Baby Snapping Turtle – A Complete Guide (Care, Diet, Facts)

Snapping turtles might have a bad rep of being dangerous, but did you know that you can keep them as pets? With proper caution and care, they can become wonderful editions to your family.

Common snapping turtles are not a pet for beginners. They can grow up to 18 inches long, 25 pounds, and can live up to 45 years in captivity. They also can inflict some serious damage if handled wrong.

Only those with adequate experience should consider caring for such an animal. This care guide will tell you how to take care of the common snapping turtle with relative ease.

Background

All snapping turtles are part of the Chelydridae family. The common snapping turtle (Chelydra serpentina) is the most common species to keep.

They get the name “serpentina” from their snake-like attitude; aggressive, snippy, and dangerous. But despite their bad track record of being aggressive, they are often more docile in the water. On land is when they feel vulnerable and attack when threatened.

Habitat

Common snapping turtles live throughout eastern United States, southern Canada, and Central America. They even live in some parts of the western United States.

They can live in almost all slow-moving bodies of freshwater as long as it has a soft, muddy substrate to burrow in. This includes swamps, rivers, canals, lakes, and ponds. In some cases, they can even live in brackish water (freshwater mixed with saltwater).

Appearance

Common snapping turtles have a dark carapace (upper shell), long neck and tail, and sharp beak. Their carapace can come in many different shades of green, brown, and black. They can also grow to be an impressive 20 inches long.

Their plastron (under shell) is very small and does not cover much of their underside. This makes them feel vulnerable and attributes to their aggressive behavior.

Their distinctive tail can grow to be even longer than their carapaces. This feature is unique to snapping turtles and is an easy way to identify them from other species.

Diet

Common snapping turtles are omnivores, meaning they eat both plants and animals. In the wild, they will eat plants, insects, fish, frogs, snakes, small mammals, and more. There is almost nothing a common snapping turtle won’t eat.

Young turtles will often forage for their meals while adult turtles catch their prey. They will wait motionless in the water until the prey swims right in front of them. They will then launch their heads forward and chomp down with their powerful jaws.

Behavior

Common snapping turtles are nocturnal, meaning they usually come out at night. They also spend most of their time underwater and only come up on land to bask in the sun or breed.

Common snapping turtles will hibernate during winter if temperatures reach below 41° F. They burrow into the soft substrate under the water and emerge when it gets warmer.

It is unusual to see more than one snapping turtle in the same area. They are territorial animals and will often fight each other, especially the males. Fights between common snapping turtles usually result in severe injury or death.

Despite popular belief, common snapping turtles only attack when they feel threatened. They are docile in the water because their camouflage protects them but feel unsafe on land. They also do not have the ability to tuck inside their shells like most turtles do. Thus, their only defense mechanism is violence.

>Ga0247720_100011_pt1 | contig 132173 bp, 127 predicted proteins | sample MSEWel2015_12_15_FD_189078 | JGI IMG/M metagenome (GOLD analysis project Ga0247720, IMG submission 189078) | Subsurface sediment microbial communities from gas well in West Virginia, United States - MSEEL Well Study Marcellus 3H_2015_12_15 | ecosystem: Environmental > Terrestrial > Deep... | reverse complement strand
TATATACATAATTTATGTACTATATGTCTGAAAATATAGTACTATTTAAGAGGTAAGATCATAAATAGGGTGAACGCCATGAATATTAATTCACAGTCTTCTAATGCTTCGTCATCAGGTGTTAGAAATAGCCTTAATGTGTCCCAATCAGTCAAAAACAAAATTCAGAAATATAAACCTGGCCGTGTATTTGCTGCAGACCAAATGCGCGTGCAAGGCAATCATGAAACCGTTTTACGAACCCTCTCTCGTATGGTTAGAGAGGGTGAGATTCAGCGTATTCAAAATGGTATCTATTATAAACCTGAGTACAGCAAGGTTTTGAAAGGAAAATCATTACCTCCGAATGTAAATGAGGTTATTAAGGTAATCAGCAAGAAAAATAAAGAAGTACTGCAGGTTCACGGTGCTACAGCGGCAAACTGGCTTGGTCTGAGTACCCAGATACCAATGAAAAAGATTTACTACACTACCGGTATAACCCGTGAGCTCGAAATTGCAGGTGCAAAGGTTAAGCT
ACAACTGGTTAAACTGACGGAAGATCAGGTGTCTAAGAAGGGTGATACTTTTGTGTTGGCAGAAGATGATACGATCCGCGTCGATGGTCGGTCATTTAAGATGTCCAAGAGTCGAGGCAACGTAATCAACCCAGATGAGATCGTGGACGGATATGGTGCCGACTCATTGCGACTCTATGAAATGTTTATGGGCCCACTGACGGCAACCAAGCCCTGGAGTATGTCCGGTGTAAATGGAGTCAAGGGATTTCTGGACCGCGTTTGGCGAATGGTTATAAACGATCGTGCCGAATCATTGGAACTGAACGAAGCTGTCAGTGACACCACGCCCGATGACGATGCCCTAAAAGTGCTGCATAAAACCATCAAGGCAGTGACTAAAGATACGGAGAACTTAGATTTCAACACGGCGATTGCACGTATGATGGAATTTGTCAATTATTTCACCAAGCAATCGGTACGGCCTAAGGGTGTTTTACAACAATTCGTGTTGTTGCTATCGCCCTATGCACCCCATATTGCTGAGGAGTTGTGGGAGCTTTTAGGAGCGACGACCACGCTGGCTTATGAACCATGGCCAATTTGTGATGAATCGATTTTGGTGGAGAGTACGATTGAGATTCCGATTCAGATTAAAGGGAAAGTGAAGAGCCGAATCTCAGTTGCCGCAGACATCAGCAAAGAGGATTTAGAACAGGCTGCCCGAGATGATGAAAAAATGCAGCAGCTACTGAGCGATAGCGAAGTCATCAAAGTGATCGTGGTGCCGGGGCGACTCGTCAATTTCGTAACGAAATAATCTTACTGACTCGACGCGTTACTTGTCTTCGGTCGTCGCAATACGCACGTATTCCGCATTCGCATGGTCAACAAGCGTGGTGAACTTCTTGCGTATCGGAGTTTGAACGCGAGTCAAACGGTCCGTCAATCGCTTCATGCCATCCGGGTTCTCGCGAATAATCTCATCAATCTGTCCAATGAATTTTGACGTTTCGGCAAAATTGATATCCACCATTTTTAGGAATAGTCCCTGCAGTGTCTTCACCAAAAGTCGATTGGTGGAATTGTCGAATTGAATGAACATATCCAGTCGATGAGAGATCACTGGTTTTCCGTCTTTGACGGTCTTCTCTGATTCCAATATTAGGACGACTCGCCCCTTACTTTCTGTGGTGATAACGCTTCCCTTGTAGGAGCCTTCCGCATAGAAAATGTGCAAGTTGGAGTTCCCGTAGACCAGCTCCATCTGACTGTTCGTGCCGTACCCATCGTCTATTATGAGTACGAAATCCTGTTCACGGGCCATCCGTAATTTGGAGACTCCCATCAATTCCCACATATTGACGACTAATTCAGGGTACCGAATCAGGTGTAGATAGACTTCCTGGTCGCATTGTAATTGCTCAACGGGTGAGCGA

Care

Snapping turtles are not easy to care for but they can be quite rewarding pets if given the proper care.

Baby snapping turtles may be cute, but please do not buy one if you cannot commit to caring for them as adults. Adult snapping turtles are often dumped in the wild because their owners can’t or refuse to care for them as they mature.

Only buy a snapping turtle when you have all the necessary supplies to care for them for their entire lives.

Tank Setup

The first thing to know about keeping common snapping turtles is that they are better off alone. If two or more snapping turtles live in the same tank, they will likely fight each other. This can result in serious injury or death. Your snapping turtle will also eat any other tank-mates put in their tank.

Baby common snapping turtles can live in a 20 gallon tank, but not for long. They will need at least a 100 gallon tank as they grow up. They may even need an outside pond once they reach maturity.

Common snapping turtles need an aqua-terrestrial tank. This means that they need both water to swim in and land to walk on. Your tank should be more water than land. You can add logs and basking docks for it to climb onto as well.

Common snapping turtles love to burrow but seldom do it in captivity. Still, consider putting a soft substrate at the bottom of your tank for them to burrow in if they choose.

Try not to add too many decorations in your tank. The more decorations you add, the less surface area they will have to swim (and the more you’ll have to clean). Make sure that all decorations are secure and stable or else it may trap your turtle and cause it to drown.

You will also need an incandescent 50-150 watt light bulb for your turtle’s tank. Place it on the land part of the tank. Air temperature should be between 75-82° F. Consider a UV light if your turtle doesn’t get enough vitamin D in their diet.

An interesting fact about common snapping turtles is that incubation temperature determines their sex. Eggs kept at 68° F will produce only females, 70° to 72° F will produce both males and females, and 73° to 75° F will produce only males.

Water Conditions

Common snapping turtles are sturdy animals. They can tolerate a wide range of water conditions and temperatures. For optimal health, water temperature should be between 78° to 82° F for babies and 72° to 82° F for adults.

It is important not to let the water temperature exceed 85° F or higher as this will harm your turtle. Cooler water will not harm your turtle, but may stunt a juvenile’s growth. A submersible water heater suited to the size of your tank can heat your turtle’s water. Use a simple underwater thermometer to check the temperature often.